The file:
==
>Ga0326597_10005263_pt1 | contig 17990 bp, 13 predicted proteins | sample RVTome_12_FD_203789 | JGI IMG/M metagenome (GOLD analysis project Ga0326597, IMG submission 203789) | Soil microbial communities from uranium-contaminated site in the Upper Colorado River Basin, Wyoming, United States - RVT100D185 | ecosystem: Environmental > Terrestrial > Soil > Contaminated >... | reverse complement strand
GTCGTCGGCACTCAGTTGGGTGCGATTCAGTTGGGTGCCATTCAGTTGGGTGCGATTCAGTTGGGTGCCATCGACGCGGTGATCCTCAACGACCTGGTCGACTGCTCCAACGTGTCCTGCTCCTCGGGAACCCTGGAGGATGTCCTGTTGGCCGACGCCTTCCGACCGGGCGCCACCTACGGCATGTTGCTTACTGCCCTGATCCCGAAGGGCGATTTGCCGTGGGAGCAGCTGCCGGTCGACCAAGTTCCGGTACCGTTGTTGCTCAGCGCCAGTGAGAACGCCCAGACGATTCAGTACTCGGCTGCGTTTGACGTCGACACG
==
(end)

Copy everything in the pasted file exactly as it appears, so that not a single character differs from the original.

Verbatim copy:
>Ga0326597_10005263_pt1 | contig 17990 bp, 13 predicted proteins | sample RVTome_12_FD_203789 | JGI IMG/M metagenome (GOLD analysis project Ga0326597, IMG submission 203789) | Soil microbial communities from uranium-contaminated site in the Upper Colorado River Basin, Wyoming, United States - RVT100D185 | ecosystem: Environmental > Terrestrial > Soil > Contaminated >... | reverse complement strand
GTCGTCGGCACTCAGTTGGGTGCGATTCAGTTGGGTGCCATTCAGTTGGGTGCGATTCAGTTGGGTGCCATCGACGCGGTGATCCTCAACGACCTGGTCGACTGCTCCAACGTGTCCTGCTCCTCGGGAACCCTGGAGGATGTCCTGTTGGCCGACGCCTTCCGACCGGGCGCCACCTACGGCATGTTGCTTACTGCCCTGATCCCGAAGGGCGATTTGCCGTGGGAGCAGCTGCCGGTCGACCAAGTTCCGGTACCGTTGTTGCTCAGCGCCAGTGAGAACGCCCAGACGATTCAGTACTCGGCTGCGTTTGACGTCGACACG